Thursday, December 27, 2012

New Year's Committment

In 2013, I am committing to completely redesign how my District offers professional development.  With all of the changes occurring in education, several things are clear:

1. The need for extensive professional development over a wide variety of topics exists.

2. Simply adding a professional development (day, hour, session, etc.) to teacher contracts will be insufficient to meet the learning challenge.

3. Traditional whole group 'sit and get' meetings destroy autonomous learning and must be dramatically scaled back.

4. Learning ownership must be transfered from the district/building level to the individual teacher level, thereby driving engagement and responsibility.

The re-design will be based in part on game-theory and tied to a set of District created teacher competencies, as well the teacher self evaluation and goal setting process in the new Ohio Teacher Evaluation System.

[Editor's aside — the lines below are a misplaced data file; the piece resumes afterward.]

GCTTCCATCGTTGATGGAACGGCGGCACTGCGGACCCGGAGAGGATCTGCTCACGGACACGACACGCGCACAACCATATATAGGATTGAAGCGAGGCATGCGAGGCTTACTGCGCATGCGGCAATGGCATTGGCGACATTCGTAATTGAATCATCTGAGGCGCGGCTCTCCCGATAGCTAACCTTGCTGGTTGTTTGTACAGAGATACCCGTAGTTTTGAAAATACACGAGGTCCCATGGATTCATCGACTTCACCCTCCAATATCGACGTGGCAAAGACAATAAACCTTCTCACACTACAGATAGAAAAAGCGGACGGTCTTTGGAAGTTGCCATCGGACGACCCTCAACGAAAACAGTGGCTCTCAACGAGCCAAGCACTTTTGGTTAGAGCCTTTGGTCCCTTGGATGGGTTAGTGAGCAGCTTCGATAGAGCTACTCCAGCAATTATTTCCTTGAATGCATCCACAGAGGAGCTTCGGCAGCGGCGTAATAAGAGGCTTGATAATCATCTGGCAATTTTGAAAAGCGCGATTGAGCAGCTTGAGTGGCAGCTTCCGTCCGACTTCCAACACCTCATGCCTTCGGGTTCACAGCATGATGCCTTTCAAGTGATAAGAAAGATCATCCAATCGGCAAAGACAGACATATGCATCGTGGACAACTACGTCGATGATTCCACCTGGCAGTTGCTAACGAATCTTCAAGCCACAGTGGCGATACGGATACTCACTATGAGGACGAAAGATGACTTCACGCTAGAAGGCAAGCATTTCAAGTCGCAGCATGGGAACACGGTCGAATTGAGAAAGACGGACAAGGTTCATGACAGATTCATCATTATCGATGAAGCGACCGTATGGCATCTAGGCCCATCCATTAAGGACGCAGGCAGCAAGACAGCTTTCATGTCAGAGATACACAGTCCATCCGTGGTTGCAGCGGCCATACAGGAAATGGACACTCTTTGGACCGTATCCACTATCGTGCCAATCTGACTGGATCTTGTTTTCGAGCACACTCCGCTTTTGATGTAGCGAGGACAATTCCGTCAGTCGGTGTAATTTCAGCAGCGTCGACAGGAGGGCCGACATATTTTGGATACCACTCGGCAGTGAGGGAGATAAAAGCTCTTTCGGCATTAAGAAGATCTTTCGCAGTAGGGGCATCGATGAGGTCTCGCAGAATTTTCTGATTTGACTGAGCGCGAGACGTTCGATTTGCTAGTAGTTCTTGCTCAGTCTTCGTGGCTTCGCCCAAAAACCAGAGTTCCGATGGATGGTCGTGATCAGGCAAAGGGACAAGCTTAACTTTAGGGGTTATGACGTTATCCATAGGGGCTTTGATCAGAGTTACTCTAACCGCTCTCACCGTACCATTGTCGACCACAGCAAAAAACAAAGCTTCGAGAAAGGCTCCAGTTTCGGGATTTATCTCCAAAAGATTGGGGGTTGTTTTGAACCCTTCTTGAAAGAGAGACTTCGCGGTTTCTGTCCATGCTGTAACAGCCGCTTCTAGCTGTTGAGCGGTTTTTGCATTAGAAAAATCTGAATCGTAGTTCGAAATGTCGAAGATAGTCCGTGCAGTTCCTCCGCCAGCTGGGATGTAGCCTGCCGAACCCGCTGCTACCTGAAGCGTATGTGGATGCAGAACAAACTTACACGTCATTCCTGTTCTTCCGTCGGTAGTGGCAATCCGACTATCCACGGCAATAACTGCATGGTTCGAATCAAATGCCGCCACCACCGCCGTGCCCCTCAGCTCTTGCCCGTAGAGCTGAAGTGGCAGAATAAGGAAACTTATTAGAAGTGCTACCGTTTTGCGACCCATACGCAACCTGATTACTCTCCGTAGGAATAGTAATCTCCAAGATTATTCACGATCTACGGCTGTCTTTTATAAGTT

If it works out my additional commitment is to share the entire system/process with others.

What is your big professional goal for the new year?

1 comment:

  1. Technology, changing PD, and better (not yet "best") practices are catching up with educational philosophers who espoused what schools should be but were rarely able to find examples of anyone doing it well. We have access to tech tools, tech teachers, and shared practices, but are we transforming the class"room" to "world class" competitive learning dynamics that toss out the learning curve toward limitless possibilities for each US student? How fast can we catch up to create students to be marketable worldwide while loving the public school experience and being good citizens? As an admin, besides keeping up technologically, I am challenged to motivate and equip teachers today to go beyond where I have ever gone myself as a classroom teacher. This requires openness and modeling my own excitement for learning better ways of learning. We are all in the process of becoming. We need to be the self-educators that we want our students to be. We need to share openly our own transformative practice, which I find fascinating, liberating, and motivating!